# ABC's isn't always the correct order

William Koch

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posted 3 years ago

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Using only letters A B & C, how many different messages of length N can you type? with the constraint that ABC cannot appear anywhere in the string. For example, typing BACBBC would be fine, but typing BC

N is the length so my solution so far say if it starts with an B or C then there are f(N-1) ways the rest of the string could be arranged. If it starts with an A then there are 4*f(N-3) ways we can arrange it. Therefore:

f(N) = f(N-1) + f(N-1) + 4*f(N-3).... this is incomplete can anyone point me in the right direction?

**ABC**B would not. With this constraint, how many different messages of length N can you type? Does anyone know how to solve it using recursion?N is the length so my solution so far say if it starts with an B or C then there are f(N-1) ways the rest of the string could be arranged. If it starts with an A then there are 4*f(N-3) ways we can arrange it. Therefore:

f(N) = f(N-1) + f(N-1) + 4*f(N-3).... this is incomplete can anyone point me in the right direction?

William Koch

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Posts: 76

posted 3 years ago

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Jayesh that will not work. For example if there is a string of length 5 then there are 3^5 ways to arrange those 3 characters (you can resuse them) so 3^5=243 , now we need to look through those 243 and find out which ones have the string ABC in it, count those and subtract that count from 243 to get our answer in this case the correct answer would be 216 ( there are 27 strings where ABC appears). Your approach does not hold for all cases.

posted 3 years ago

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How about XABCXABCX? That's two occurrences of ABC instead of one.

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William Koch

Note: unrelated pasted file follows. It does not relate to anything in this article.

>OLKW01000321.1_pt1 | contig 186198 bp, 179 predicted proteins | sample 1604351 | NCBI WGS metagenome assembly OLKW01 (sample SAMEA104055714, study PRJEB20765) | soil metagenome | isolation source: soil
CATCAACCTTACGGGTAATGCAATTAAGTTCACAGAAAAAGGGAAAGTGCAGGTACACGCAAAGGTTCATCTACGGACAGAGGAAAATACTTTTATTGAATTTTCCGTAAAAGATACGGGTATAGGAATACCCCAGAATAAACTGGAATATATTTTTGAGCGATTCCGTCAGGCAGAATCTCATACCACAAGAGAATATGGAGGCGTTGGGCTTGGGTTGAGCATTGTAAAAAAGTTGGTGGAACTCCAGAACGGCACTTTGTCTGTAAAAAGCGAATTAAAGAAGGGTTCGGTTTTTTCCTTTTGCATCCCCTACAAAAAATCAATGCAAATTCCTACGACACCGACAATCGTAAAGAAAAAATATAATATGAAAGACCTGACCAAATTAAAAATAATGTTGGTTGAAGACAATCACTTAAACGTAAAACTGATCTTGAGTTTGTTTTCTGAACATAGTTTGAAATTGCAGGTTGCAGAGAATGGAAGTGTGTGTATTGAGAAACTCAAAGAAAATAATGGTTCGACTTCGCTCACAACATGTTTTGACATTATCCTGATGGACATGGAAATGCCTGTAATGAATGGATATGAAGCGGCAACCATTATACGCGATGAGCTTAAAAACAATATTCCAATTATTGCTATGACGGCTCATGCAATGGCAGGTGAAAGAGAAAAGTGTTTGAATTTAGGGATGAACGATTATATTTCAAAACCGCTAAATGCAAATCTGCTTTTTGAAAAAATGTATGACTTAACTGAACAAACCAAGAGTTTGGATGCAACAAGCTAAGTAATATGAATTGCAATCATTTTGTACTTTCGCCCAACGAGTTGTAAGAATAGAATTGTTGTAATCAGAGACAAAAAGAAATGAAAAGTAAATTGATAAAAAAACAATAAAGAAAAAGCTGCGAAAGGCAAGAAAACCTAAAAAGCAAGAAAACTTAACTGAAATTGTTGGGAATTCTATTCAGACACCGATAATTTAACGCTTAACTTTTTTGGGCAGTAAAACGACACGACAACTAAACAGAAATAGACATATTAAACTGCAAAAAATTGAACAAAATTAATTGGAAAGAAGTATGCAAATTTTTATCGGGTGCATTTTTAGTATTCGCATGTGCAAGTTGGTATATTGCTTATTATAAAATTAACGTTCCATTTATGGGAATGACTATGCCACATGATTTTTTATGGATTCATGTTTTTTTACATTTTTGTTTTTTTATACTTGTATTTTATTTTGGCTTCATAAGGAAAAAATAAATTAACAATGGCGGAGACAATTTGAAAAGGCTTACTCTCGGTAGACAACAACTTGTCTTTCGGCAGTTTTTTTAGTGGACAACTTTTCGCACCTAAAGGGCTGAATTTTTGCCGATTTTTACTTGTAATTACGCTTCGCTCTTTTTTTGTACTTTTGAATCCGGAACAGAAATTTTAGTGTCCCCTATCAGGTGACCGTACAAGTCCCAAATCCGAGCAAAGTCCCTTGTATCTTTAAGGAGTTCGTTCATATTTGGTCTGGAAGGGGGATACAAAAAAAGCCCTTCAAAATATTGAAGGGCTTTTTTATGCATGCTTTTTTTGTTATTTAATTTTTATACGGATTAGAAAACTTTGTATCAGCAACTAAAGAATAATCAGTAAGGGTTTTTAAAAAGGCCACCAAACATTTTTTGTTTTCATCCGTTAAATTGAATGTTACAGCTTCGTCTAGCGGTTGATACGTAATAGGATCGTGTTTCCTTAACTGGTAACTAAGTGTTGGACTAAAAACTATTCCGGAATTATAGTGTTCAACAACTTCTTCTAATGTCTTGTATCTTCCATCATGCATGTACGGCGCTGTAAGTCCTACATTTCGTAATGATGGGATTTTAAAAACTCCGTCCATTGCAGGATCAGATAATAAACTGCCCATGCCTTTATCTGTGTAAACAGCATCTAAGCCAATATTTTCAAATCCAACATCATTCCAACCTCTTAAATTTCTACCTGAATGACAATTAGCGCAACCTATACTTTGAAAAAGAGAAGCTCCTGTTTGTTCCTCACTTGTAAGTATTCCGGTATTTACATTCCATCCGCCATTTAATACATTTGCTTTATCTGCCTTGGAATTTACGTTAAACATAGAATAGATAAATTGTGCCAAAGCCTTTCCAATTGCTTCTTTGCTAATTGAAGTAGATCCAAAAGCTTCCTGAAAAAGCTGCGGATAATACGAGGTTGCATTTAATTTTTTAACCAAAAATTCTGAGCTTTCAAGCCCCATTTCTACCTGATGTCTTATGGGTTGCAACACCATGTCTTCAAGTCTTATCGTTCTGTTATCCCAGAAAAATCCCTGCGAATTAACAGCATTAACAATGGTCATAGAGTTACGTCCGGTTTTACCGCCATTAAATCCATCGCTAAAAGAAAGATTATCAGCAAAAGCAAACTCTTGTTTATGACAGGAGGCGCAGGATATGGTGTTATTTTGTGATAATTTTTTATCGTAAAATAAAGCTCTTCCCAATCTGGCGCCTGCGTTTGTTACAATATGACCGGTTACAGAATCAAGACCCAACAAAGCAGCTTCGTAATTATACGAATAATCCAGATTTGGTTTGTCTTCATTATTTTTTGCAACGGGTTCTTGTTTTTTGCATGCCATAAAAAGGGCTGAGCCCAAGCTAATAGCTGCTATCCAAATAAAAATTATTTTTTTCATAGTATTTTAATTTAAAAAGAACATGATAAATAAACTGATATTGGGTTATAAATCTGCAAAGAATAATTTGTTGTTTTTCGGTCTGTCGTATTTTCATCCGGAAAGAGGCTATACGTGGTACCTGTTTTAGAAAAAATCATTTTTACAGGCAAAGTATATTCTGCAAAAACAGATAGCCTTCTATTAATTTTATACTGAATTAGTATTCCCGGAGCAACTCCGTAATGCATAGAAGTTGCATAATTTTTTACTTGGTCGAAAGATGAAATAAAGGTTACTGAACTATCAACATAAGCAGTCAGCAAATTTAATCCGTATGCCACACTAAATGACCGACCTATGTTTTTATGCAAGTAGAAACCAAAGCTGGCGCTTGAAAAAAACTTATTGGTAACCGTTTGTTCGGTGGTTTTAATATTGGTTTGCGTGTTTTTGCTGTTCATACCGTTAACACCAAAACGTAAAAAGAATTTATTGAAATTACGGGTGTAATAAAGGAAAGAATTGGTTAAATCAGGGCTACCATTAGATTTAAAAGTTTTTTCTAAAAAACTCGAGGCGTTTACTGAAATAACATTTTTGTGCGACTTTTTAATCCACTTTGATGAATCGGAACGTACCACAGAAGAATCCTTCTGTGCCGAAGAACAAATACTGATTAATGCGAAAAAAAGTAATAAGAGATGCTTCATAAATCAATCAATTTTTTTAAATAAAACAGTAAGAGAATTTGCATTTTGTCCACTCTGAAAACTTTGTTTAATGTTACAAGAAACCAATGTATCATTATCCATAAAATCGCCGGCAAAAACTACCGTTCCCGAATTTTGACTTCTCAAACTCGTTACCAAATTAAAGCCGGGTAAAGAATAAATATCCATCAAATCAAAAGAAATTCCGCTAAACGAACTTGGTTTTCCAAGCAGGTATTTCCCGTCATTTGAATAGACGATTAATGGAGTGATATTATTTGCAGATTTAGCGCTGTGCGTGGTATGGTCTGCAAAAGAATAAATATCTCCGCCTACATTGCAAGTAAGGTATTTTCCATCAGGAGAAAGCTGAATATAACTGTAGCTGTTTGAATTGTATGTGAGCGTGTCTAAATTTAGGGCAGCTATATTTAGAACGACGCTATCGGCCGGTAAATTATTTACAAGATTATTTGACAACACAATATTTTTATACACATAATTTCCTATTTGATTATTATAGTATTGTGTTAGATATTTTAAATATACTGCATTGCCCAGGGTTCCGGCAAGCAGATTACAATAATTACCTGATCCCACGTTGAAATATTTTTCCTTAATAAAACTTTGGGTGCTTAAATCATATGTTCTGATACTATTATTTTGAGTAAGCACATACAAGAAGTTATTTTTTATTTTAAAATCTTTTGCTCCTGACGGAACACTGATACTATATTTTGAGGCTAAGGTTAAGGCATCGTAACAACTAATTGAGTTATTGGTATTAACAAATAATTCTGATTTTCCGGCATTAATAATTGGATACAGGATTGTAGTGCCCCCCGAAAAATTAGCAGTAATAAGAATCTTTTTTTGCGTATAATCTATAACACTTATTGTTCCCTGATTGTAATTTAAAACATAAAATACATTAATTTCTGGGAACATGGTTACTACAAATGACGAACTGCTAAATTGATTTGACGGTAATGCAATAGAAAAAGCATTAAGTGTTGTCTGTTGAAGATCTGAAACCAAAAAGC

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Posts: 76

posted 3 years ago

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my point exactly. There is a way to do this where you can use recursion and I started it at the beginning of the thread but it is incomplete does anyone know how to complete this and take into account duplicates, triplets, etc? If my initial part is incorrect please let me know.

posted 3 years ago

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Jayesh had the right idea, but didn't get the combinatorics exactly right.

For something like, ABCXX...., you can't count that as 1, because there are multiple values of XX... So, instead of 3^n - (n-2), you have 3^n - (n-2)*3^(n-2). But even that isn't right, because it will twice subtract a string like ABCCCABC.

That may be where the recursion comes in. For each of n-2 positions ABC could hold, you need to multiply 3^m (where m is the number of characters left after the C) by f(k) (where k is the number of characters before the A, and f is the recursive call, ie. the number of ways those k characters could be arranged and not hold "ABC".)

For something like, ABCXX...., you can't count that as 1, because there are multiple values of XX... So, instead of 3^n - (n-2), you have 3^n - (n-2)*3^(n-2). But even that isn't right, because it will twice subtract a string like ABCCCABC.

That may be where the recursion comes in. For each of n-2 positions ABC could hold, you need to multiply 3^m (where m is the number of characters left after the C) by f(k) (where k is the number of characters before the A, and f is the recursive call, ie. the number of ways those k characters could be arranged and not hold "ABC".)

posted 3 years ago

- 0

You're already going in the right direction, William.

If S is a valid production of the grammar then so are BS and CS. That's the first two terms of the equation in your original post. However AS might or might not be valid... basically you now want a count of the number of valid strings of the form BCS so you can subtract that.

If S is a valid production of the grammar then so are BS and CS. That's the first two terms of the equation in your original post. However AS might or might not be valid... basically you now want a count of the number of valid strings of the form BCS so you can subtract that.

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